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Standards-compliant Web pages with captioning

Using embed and object with valid code

The typical method to include multimedia in a Web page is the embed element (details). Nearly every known graphical browser supports it, but embed has never been part of the HTML or XHTML specs.

If you use embed on a conventional HTML or XHTML page, you can never achieve valid code as required by Priority 2 of the Web Content Accessibility Guidelines:

The preferred method to add multimedia, according to the specs, is the object element. With its many possible forms of alternate content, it’s a useful replacement in accessibility terms – or would be if Internet Explorer on Windows handled it reliably, which it does not.

Your choice as an author, then, is to use a noncompliant method (embed) that works everywhere or a compliant method (object) that breaks down in the browser used by 90% of people on the Web. A Solomonic choice at best – and one that has been partially solved by standards-compliant developers.

First test the best

In solving this problem, developers should at least test a pure-object approach with their target audience. On a corporate intranet where everyone uses the same browser, object could be made to work under some circumstances, for example. In this way, developers can make every effort to follow the letter and spirit of the standard.

The object element can be used in some cases. One method uses nested object elements and CSS hacks to include multimedia in a page. It works in many browsers, according to its author’s testing.

If, however, testing proves there are incompatibilities with a pure-standards approach, some other alternatives are available.

Flash Satay

Drew McLellan developed a method to use nested object elements to add a Flash file to a Web page. This Flash Satay technique is something of a hack, but it’s valid code and is in use on real-world sites (e.g., University of Florida, WDDG, Torbytes).

Improvement on Flash Satay

  1. Writing at A List Apart in July 2006, Elizabeth Castro explains how she uses a pure-object approach that makes Windows Media and QuickTime files play adequately while retaining valid code.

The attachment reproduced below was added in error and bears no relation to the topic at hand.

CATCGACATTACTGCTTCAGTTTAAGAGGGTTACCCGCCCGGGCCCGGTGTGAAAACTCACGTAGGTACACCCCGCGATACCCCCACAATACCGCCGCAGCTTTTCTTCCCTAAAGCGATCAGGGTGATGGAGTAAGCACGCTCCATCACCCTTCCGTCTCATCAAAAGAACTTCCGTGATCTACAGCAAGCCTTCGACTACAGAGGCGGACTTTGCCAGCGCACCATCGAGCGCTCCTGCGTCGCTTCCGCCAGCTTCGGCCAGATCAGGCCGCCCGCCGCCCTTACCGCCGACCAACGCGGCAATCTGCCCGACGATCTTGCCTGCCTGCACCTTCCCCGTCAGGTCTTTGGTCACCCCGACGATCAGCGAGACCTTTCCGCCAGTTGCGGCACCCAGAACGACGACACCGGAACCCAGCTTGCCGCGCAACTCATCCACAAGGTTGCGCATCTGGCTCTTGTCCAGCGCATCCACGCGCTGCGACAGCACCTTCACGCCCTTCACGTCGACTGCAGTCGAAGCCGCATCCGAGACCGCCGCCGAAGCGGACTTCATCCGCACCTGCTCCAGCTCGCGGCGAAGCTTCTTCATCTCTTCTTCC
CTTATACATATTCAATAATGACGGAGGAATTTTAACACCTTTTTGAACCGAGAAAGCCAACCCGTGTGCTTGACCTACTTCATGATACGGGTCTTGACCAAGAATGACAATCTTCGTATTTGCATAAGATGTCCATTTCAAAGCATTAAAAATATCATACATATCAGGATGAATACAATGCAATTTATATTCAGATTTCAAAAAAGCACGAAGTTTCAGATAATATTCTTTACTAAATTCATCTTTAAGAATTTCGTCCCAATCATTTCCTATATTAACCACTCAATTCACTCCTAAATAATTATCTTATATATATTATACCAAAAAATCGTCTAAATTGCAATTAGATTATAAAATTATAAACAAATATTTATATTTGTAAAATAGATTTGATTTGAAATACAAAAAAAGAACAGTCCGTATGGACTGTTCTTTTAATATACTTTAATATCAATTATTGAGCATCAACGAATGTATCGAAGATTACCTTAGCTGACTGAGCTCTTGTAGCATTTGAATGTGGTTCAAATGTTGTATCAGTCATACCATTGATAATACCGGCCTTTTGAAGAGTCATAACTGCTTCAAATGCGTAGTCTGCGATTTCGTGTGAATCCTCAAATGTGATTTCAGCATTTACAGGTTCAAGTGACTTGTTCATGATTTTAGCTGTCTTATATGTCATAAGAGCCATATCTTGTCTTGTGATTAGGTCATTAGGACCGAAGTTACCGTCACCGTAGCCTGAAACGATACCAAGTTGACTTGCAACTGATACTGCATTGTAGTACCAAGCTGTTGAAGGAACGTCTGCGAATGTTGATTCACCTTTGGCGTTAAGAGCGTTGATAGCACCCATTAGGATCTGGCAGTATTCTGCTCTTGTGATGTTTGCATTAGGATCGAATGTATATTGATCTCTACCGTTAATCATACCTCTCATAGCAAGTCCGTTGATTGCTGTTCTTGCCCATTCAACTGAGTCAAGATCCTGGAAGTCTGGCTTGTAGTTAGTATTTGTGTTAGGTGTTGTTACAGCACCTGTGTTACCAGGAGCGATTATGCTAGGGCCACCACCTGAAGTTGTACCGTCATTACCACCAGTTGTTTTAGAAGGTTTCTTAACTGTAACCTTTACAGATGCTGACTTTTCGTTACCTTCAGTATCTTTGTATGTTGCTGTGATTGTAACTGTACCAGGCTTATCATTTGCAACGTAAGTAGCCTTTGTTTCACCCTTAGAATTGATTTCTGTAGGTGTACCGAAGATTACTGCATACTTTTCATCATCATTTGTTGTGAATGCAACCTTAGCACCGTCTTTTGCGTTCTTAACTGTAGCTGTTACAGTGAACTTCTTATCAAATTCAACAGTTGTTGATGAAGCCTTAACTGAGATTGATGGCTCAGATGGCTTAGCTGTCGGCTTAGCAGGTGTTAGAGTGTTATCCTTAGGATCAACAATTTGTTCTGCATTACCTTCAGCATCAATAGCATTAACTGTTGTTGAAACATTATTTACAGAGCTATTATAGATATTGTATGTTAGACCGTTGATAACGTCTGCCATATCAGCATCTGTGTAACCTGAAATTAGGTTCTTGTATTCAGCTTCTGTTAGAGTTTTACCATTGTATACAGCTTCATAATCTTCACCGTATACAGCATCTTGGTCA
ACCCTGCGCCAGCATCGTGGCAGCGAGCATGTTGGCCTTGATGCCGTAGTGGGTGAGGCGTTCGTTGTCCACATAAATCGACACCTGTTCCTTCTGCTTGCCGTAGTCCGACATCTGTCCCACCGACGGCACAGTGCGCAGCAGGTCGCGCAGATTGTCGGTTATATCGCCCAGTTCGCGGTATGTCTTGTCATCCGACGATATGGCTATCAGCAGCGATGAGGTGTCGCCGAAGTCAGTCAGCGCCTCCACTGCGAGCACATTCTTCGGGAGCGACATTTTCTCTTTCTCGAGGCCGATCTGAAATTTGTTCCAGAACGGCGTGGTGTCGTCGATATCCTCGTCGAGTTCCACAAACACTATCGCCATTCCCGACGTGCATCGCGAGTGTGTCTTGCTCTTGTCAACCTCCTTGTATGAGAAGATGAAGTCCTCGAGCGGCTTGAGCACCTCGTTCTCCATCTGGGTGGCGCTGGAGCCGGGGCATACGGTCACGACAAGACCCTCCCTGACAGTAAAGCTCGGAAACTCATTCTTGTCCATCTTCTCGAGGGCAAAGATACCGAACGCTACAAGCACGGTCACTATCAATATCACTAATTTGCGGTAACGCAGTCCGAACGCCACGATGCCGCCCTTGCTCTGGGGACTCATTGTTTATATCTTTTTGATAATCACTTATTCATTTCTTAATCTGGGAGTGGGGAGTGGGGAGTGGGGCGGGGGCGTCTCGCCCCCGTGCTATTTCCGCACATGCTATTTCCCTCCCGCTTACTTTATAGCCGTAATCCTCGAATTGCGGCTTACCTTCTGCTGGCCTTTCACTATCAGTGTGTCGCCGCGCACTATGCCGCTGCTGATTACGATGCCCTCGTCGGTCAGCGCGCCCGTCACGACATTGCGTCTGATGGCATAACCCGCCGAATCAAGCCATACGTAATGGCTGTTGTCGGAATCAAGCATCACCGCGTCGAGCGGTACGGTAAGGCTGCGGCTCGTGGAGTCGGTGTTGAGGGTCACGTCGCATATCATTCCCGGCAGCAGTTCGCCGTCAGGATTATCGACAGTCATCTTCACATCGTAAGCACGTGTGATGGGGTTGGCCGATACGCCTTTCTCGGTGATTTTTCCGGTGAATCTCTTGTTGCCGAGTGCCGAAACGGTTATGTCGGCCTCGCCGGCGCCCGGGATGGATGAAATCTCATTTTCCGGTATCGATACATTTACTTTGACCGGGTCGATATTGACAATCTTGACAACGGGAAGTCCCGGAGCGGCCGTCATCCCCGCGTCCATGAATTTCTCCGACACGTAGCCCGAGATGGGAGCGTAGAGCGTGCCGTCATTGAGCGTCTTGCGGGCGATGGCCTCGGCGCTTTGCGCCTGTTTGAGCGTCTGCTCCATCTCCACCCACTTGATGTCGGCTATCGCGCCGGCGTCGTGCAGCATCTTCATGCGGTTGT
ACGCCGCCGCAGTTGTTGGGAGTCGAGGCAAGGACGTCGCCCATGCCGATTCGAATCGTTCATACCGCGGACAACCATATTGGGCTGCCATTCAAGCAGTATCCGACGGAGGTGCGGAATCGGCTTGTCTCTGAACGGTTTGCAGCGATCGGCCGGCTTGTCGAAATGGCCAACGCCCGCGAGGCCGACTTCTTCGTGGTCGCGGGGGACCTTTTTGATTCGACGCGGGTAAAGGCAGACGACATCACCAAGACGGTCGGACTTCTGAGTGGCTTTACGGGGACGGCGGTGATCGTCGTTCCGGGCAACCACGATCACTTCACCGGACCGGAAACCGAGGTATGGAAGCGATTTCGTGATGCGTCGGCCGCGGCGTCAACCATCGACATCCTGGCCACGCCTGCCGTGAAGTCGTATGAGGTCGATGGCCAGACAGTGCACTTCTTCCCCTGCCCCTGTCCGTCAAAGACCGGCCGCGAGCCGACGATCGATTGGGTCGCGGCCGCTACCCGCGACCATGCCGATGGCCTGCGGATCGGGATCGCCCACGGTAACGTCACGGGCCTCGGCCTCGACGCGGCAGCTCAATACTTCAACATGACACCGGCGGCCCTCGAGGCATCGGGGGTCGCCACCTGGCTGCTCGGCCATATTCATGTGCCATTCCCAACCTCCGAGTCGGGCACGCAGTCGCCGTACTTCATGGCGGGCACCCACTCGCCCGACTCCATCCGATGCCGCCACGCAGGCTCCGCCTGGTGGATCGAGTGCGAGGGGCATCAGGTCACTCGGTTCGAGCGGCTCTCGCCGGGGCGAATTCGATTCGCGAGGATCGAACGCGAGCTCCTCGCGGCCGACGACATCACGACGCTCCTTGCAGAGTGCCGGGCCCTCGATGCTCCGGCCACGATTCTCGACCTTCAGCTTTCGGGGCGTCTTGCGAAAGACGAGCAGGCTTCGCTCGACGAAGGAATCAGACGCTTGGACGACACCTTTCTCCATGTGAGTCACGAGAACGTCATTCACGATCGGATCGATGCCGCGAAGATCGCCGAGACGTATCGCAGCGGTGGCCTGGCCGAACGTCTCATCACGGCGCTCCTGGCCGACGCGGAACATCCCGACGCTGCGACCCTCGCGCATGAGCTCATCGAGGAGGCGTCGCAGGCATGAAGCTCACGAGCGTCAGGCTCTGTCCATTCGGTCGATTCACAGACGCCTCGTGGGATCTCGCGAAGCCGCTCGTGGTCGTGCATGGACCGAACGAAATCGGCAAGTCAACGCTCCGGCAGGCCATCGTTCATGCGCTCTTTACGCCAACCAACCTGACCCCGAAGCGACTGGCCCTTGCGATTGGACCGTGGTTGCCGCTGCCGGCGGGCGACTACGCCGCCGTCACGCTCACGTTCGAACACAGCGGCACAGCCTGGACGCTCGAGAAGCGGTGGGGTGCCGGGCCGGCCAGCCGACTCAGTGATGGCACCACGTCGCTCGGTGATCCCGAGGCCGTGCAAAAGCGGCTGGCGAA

2. Object Embedding” by Jessey et. al.

Hacking the DTD

Many authors will wish to adhere strictly to the W3C’s published document types. Some standards-compliant Web developers insist on such adherence, but it is not absolutely necessary. The Web Content Accessibility Guidelines merely require adherence to spec. But HTML is based on SGML and can be extended; XHTML is also XML, which is by definition eXtensible. Thus, authors may write their own document-type definitions (DTDs). This isn’t cheating; it’s using the extensible nature of the specifications to suit a problem not anticipated in the existing W3C DTDs.

In both HTML and XHTML, authors simply need to write a DTD and include it in a page through a DOCTYPE (document type). The declaration specifies the embed element and its parameters, making it legal for that page if used according to that spec.

Examples, tutorials, and resources

  1. Roberto Scano suggests a method of using Flash or other external objects without embed? (View source there.) “It uses IE comments and validates.”
  2. Ian Hickson put together his own method of embedding Flash (and, by extension, anything else) without embed.
  3. The Literary Moose created a tutorial especially for this activity: Modifying XHTML 1.0 with old-style embedded objects.
  4. The Web Design Group’s article HTML Validation: Using a Custom DTD is a standard reference, with, sadly, no example of custom-crafted embed declarations.
  5. J.J. Solari’s Custom DTDs, with useful example
  6. Joe Crawford’s Ancient DTD Hacking, with sample DTD adding embed to HTML (and text-format version of the DTD).
  7. An anonymous page lists HTML 4.01 Transitional and XHTML 1.0 Transitional DTDs using embed, but neither the HTML (plain/fussy) nor the XHTML (plain/fussy) DTDs validates.
  8. The SVG Wiki includes an article on Embeding SVG in HTML, with a link to an example DTD.


  1. The official W3C validator (stricter fussy-parsing version) can validate documents with custom DTDs under many circumstances
  2. The unofficial Web Design Group validator understands some custom DTDs

JavaScript markup insertion

You can use JavaScript functions to document.write() HTML or XHTML code into a document, as in Jeremy Keith’s example. This may be the least-desirable workaround in that it makes potentially-invalid code invisible to validators, which can’t complain about what they can’t detect.

Version history

Link to Elizabeth Castro article added.
Added Jessey link in response to Web Standards Project posting.